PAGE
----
I am now 23 years of age and I have Parietal Lobe Epilepsy that is a result of a stroke I had when I was 9. It affected my right parietal lobe. I had no symptoms until age 18 when I had my first aura, which visual, the world looked scrambled. I had a few more of these until I finally had a seizure that generalized into tonic clonic at age 20. It also started with the visual misalignment as well as numbness in my left arm that spread into tonic movements throughout my whole body. I was put on Keppra and controlled for two years on 750 mgs a day, and now I am not controlled. Since November I have averaged one-two TCs a month that start as a partial but generalize, and they usually happen at night when I am falling asleep. I am on 3000 mg of Keppra and 400 mg of zonegran, these seem to have stopped the tonics, but I still get the visuals, although they only last for a few seconds. We captured a seizure on VEEG and it confirmed that the right parietal lobe was the focus. Is there good reason to pursue surgery sooner rather than later? My doctor said that they would not remove the entire lesion, but do the sub-dural grid and remove the area around the lesion that is causing the seizures; is that common and are the results good? Is there reason to suspect that it would be a permanent fix? If we removed a region on one side of the lesion that was causing seizures, what is to say that another region won't become active in causing seizures another five years later (this one waited about ten years as it was!) Is there reason to suspect that the lesion is the root of this, or should I be getting tested for anything else to be sure that we are treating the cause and not the symptoms?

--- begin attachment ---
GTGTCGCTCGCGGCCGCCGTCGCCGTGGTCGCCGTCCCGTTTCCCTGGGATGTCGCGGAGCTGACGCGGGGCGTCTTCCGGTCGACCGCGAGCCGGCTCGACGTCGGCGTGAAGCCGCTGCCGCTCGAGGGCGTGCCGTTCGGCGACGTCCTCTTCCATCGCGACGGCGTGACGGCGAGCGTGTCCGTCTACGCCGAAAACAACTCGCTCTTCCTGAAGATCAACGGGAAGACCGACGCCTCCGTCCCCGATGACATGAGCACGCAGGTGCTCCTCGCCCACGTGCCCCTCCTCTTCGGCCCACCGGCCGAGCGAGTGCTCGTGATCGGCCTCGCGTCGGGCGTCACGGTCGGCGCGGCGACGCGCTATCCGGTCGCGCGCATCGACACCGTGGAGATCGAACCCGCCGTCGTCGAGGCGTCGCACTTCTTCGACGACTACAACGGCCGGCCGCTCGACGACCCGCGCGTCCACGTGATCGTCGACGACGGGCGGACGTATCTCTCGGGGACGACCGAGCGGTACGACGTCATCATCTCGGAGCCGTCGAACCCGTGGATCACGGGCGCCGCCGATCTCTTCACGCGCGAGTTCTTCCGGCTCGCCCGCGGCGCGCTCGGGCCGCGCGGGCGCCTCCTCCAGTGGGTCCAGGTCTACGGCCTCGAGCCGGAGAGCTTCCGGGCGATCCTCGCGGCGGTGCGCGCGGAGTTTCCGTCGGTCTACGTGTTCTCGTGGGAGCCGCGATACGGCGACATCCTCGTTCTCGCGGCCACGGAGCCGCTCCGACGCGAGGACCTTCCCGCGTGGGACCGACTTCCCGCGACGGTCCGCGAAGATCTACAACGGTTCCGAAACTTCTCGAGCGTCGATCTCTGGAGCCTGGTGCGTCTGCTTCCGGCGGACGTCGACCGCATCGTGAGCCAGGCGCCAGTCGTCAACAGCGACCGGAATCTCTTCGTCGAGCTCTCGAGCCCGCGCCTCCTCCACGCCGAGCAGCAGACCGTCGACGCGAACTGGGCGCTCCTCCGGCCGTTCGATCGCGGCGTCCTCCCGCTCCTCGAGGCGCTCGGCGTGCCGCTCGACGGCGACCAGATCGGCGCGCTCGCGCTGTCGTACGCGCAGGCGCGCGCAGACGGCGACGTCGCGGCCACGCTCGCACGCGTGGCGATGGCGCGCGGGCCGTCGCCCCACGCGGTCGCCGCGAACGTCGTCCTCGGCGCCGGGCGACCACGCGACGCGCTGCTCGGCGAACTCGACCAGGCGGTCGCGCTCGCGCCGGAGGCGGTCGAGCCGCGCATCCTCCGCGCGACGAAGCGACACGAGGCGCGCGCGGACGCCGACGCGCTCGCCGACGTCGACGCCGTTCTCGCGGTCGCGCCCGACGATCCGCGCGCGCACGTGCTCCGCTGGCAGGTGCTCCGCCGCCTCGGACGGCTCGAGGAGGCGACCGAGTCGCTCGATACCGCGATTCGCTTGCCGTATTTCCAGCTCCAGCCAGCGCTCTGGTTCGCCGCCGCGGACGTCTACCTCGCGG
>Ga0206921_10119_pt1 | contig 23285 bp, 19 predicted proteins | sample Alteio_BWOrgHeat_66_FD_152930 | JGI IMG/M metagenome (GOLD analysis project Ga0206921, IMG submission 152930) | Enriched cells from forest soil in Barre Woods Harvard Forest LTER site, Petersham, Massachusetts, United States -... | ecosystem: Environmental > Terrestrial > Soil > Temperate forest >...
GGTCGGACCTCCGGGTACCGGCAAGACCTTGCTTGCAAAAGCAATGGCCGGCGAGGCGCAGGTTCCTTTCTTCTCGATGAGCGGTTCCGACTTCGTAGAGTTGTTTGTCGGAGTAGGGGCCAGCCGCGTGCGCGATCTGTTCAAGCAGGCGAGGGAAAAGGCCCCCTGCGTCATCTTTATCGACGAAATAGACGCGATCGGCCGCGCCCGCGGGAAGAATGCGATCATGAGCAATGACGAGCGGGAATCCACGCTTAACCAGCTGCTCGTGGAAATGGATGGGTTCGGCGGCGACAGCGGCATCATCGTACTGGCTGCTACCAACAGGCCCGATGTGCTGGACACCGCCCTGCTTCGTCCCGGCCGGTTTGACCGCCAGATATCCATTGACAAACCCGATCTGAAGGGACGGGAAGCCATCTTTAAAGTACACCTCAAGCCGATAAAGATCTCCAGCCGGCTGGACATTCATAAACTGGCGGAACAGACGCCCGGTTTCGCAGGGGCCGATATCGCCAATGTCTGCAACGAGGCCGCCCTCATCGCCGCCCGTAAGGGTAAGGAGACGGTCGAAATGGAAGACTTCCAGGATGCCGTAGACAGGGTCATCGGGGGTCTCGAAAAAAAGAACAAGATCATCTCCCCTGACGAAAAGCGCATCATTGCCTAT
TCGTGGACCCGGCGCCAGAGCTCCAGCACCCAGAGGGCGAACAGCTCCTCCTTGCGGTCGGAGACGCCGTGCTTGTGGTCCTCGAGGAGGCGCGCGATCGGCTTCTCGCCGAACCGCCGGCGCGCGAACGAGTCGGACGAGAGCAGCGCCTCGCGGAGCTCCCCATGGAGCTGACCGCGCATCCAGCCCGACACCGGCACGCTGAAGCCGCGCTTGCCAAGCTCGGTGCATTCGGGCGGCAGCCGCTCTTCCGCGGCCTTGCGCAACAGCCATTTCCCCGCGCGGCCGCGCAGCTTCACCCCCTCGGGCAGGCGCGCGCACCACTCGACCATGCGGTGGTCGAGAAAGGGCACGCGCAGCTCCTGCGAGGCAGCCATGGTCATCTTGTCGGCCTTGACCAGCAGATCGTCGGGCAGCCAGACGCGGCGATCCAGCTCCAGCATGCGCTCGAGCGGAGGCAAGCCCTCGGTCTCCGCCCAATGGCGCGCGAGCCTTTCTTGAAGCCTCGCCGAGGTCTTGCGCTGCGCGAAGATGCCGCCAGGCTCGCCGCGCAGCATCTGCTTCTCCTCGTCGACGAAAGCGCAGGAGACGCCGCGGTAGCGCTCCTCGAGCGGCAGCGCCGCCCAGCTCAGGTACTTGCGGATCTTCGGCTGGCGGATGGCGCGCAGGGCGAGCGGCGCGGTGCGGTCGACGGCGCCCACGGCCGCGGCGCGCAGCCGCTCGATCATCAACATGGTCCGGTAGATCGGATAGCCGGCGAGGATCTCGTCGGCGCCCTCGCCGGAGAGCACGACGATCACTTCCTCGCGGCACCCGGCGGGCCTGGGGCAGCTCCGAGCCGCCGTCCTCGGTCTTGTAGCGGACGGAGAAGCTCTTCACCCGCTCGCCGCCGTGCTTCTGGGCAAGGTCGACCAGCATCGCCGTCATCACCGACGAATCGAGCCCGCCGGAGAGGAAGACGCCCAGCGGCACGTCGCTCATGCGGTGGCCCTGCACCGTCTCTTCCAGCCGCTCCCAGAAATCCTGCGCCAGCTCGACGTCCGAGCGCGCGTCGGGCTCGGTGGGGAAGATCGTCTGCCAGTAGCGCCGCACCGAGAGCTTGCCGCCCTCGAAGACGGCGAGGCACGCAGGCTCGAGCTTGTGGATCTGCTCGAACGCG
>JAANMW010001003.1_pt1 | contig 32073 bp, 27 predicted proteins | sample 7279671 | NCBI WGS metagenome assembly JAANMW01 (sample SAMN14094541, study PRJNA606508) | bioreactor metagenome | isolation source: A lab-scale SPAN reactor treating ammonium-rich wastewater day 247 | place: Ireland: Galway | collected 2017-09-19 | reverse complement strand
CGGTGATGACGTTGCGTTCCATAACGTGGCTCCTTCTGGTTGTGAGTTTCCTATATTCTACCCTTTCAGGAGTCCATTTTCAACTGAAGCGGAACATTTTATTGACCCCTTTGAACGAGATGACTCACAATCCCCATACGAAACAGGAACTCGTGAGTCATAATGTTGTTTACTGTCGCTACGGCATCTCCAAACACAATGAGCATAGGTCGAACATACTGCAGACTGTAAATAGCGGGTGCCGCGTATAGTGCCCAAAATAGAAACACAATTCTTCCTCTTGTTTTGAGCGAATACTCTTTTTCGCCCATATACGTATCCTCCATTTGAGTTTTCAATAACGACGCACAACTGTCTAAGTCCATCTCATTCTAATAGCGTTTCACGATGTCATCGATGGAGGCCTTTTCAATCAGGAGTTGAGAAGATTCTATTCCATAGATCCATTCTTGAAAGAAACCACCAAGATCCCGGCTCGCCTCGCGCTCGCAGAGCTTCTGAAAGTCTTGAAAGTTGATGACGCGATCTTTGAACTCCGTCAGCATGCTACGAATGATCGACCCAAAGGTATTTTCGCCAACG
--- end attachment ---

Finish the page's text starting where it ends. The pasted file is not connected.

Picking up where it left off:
How are you doing? Parietal lobe epilepsy is a relatively rare form of epilepsy, comprising about 5% of all epilepsy, in which seizures arise from the parietal lobe of the brain. Yes, your stroke is definitely the cause. Other causes may be the result of head trauma, birth difficulties, or tumor, though the cause is unknown in 20% of patients. The parietal lobe plays important roles in touch perception, the integration of sensory information and in visual perception of spatial relationships among objects. The parietal lobe is also involved with language, planned movements such as writing, as well as mathematical skills. This explains your earlier symptoms of visual misalignment and numbness in your hand. Treatment with antiepileptic medication is usually effective in controlling seizures in parietal lobe epilepsy. In severe cases, surgery may be an option. Your doctors have their best intention for you and I suggest you talk it over with them if you have any worries regarding this because they have the results of your presurgical evaluation. And they will explain to you so that you can decide for yourself with a clear picture of what will happen before, during or after the surgery.
There are several studies done about surgical outcomes of parietal lobe surgery. One such study is a study done in Korea in 2004, 40 people were diagnosed with parietal lobe epilepsy and where 22 of the 27 surgically treated patients had favorable outcome. 14 of these were seizure free after. Aside from the VEEG, MRI was also done wherein it correctly localized the lesion of 9 of the 14 who were seizure free after the operation. You can view this at this link: http://www.blackwell-synergy.com/doi/pdf/10.1111/j.0013-9580.2004.33703.x?cookieSet=1
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